THE COLOUR OF SAYING NO

by Sara Helen Binney

It was November, and the school hall was packed with pupils and teachers freed from lessons. In the festive atmosphere people mingled and chattered and joked. A few nervously practiced their Bible readings; I stood, arms crossed, before a school administrator. She shook her collection box.

‘Poppy?’ she said. It wasn’t a question.
I said, ‘no.’ I doubt I was very polite – I was sixteen, angry and definite.
‘You have to wear a poppy, for the service,’ she said.
‘Why?’ I demanded.
‘Everyone has to wear a poppy.’
‘But I don’t agree with it. Can’t I refuse?’
‘You have to take a poppy – just make a donation.’

Neither of my parents had ever worn a poppy. They brought me up listening to the anti-war songs of the folk revival, and took me to CND marches while I still struggled to pronounce ‘disarmament’. But at school, saying no wasn’t an option. I eventually put a penny in the box.

Underneath them all was a more important question: why commemorate this war at all?

Nobody gave me a good answer, then, to my series of questions. Why was the service religious –what exactly did Christianity, with its message of turning the other cheek, have to do with war? Why were we coerced into this ritual, when the coercion obliterated its meaning? Why did we have to pay money – wasn’t the government taking care of its veterans? Why did we only commemorate the soldiers from that war – what about everybody else, and what about other wars? And why, for something so grim and terrible, did it feel like a celebration?

Underneath them all was a more important question: why commemorate this war at all? The answer has turned into slogans. ‘Lest we forget’ – ‘never again’: we must remember past wars – all of them, not just the first World War – so we can avoid such conflict in the future. This is what the red poppy symbolises. But my refusal was not – is not – an attempt to forget. Those songs I was raised with – No Man’s Land, The Band Played Waltzing Matilda, Where Have All The Flowers Gone – are still with me, and I’m sure they’ll remain: ‘lest we forget’ is not an empty phrase to me. But it seems to have become – or to have always been – a hollow one. At school, I knew kids who were genuinely excited about the manoeuvres of Bismarck or the failure of appeasement – their excitement disgusted me. I see the same thing in the discussions in the media of the first World War – the same enthusiasm, the same relish. The Express quotes a commuter saying ‘how lovely [the poppies] were’ and described those who took them down as ‘killjoys’. Is ‘joy’ really what we are supposed to feel on Remembrance day?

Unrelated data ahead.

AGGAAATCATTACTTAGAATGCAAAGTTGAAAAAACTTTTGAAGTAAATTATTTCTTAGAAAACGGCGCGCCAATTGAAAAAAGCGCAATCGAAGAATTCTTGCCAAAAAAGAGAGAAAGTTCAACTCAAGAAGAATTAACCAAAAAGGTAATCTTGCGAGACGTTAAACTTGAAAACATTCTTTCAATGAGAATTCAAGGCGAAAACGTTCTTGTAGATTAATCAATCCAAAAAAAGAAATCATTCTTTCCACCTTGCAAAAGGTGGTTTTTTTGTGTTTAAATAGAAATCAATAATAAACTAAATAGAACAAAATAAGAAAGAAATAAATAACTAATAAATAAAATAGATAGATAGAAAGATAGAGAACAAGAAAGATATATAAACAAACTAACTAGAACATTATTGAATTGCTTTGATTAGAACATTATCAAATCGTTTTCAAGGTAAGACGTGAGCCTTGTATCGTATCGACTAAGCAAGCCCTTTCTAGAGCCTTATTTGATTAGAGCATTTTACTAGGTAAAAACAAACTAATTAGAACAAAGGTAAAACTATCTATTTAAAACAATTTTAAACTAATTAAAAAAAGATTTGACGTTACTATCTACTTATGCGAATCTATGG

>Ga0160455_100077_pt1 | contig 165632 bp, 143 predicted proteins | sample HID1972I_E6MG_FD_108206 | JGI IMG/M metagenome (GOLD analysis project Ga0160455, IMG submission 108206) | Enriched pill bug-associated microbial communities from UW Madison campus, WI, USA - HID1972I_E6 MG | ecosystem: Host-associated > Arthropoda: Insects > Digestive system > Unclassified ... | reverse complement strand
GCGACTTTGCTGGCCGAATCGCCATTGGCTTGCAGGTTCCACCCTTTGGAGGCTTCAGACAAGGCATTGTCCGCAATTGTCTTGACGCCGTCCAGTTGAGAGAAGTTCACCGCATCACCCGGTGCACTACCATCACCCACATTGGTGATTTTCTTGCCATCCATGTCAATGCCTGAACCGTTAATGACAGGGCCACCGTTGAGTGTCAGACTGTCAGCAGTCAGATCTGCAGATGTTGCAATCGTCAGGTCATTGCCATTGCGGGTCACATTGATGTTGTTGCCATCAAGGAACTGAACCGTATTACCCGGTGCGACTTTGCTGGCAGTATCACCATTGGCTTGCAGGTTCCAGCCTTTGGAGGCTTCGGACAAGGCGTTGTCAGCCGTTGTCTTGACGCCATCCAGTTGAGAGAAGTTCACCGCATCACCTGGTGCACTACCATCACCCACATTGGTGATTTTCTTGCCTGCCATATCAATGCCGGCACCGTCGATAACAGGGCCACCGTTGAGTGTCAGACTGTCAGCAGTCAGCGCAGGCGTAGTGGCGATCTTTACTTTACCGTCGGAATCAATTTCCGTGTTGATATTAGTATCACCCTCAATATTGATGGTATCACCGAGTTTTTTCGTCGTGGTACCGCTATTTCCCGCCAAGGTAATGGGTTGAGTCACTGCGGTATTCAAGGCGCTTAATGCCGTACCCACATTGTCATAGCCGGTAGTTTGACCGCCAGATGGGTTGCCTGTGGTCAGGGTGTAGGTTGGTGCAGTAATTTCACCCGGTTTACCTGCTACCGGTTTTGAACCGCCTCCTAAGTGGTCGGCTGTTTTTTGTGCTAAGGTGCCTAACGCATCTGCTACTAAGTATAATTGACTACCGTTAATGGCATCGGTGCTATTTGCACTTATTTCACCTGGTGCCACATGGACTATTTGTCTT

( Jeremy Corbyn on Remembrance Sunday 2015 © Telegraph )

( Jeremy Corbyn on Remembrance Sunday 2015 © Telegraph )

At school I couldn’t say no – I just managed ‘not in my name’. I wore a badge with that slogan when my parents took me to protest against the Iraq war in 2003. I was certain, in that vast sea of people in Glasgow, that this was how people changed the world. Five years later I went back to protest against the same war’s continuation. I went with a single friend, and as we stood with the sparse, angry crowd, we felt as hopeless as the songs I’d learnt. Bogle’s words were – and are – still true: it’s all happened again, and again, and again, and again, and again. Each repetition could be a different country, a different conflict – a different set of lives lost. They ring in the song like funeral bells. I want that repetition to end.